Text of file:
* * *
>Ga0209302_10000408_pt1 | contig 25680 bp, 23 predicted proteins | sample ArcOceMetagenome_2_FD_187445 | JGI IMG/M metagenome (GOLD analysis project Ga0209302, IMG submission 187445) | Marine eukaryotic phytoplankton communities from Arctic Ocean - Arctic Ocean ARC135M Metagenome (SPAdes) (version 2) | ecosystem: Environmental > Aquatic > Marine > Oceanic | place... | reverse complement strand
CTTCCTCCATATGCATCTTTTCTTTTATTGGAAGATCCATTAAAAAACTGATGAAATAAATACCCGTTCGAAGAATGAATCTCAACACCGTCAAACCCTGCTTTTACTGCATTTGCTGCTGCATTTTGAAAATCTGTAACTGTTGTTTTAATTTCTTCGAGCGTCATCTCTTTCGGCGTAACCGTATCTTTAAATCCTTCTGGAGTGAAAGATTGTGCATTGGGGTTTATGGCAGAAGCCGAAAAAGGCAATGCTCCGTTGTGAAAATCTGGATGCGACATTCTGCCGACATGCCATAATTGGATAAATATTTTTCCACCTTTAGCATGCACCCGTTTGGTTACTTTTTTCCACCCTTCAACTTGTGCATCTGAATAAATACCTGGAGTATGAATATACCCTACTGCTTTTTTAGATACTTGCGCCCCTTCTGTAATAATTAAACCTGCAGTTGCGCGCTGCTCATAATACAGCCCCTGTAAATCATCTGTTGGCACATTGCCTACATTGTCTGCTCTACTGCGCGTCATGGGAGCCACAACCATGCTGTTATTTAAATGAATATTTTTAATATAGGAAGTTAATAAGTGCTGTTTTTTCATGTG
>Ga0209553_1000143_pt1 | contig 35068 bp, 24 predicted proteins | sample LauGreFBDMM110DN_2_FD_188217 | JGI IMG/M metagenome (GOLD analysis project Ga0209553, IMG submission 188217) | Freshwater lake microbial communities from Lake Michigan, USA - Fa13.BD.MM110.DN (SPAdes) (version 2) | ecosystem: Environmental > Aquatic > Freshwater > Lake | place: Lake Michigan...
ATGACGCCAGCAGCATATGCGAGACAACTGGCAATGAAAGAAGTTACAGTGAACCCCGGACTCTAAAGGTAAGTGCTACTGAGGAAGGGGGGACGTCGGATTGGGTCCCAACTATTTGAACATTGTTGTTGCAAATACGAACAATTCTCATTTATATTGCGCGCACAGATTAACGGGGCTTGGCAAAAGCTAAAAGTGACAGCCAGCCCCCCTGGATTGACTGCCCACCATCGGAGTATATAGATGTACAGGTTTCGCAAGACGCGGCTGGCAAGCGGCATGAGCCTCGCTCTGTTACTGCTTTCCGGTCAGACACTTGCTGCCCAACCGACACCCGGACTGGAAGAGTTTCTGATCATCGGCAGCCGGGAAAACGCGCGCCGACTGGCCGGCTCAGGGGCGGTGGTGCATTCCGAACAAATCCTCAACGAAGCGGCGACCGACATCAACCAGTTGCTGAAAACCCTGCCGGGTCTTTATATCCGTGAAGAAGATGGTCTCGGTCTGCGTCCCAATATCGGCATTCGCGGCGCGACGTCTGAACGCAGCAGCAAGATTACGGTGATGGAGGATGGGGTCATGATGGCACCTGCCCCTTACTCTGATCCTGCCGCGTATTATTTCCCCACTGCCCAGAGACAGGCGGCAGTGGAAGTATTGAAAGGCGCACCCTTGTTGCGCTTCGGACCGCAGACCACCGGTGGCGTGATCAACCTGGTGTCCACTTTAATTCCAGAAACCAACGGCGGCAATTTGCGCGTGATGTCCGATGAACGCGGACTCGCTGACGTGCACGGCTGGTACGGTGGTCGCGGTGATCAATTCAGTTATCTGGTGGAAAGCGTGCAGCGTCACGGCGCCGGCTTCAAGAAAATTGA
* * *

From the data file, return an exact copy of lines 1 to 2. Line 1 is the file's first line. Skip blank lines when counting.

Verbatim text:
>Ga0209302_10000408_pt1 | contig 25680 bp, 23 predicted proteins | sample ArcOceMetagenome_2_FD_187445 | JGI IMG/M metagenome (GOLD analysis project Ga0209302, IMG submission 187445) | Marine eukaryotic phytoplankton communities from Arctic Ocean - Arctic Ocean ARC135M Metagenome (SPAdes) (version 2) | ecosystem: Environmental > Aquatic > Marine > Oceanic | place... | reverse complement strand
CTTCCTCCATATGCATCTTTTCTTTTATTGGAAGATCCATTAAAAAACTGATGAAATAAATACCCGTTCGAAGAATGAATCTCAACACCGTCAAACCCTGCTTTTACTGCATTTGCTGCTGCATTTTGAAAATCTGTAACTGTTGTTTTAATTTCTTCGAGCGTCATCTCTTTCGGCGTAACCGTATCTTTAAATCCTTCTGGAGTGAAAGATTGTGCATTGGGGTTTATGGCAGAAGCCGAAAAAGGCAATGCTCCGTTGTGAAAATCTGGATGCGACATTCTGCCGACATGCCATAATTGGATAAATATTTTTCCACCTTTAGCATGCACCCGTTTGGTTACTTTTTTCCACCCTTCAACTTGTGCATCTGAATAAATACCTGGAGTATGAATATACCCTACTGCTTTTTTAGATACTTGCGCCCCTTCTGTAATAATTAAACCTGCAGTTGCGCGCTGCTCATAATACAGCCCCTGTAAATCATCTGTTGGCACATTGCCTACATTGTCTGCTCTACTGCGCGTCATGGGAGCCACAACCATGCTGTTATTTAAATGAATATTTTTAATATAGGAAGTTAATAAGTGCTGTTTTTTCATGTG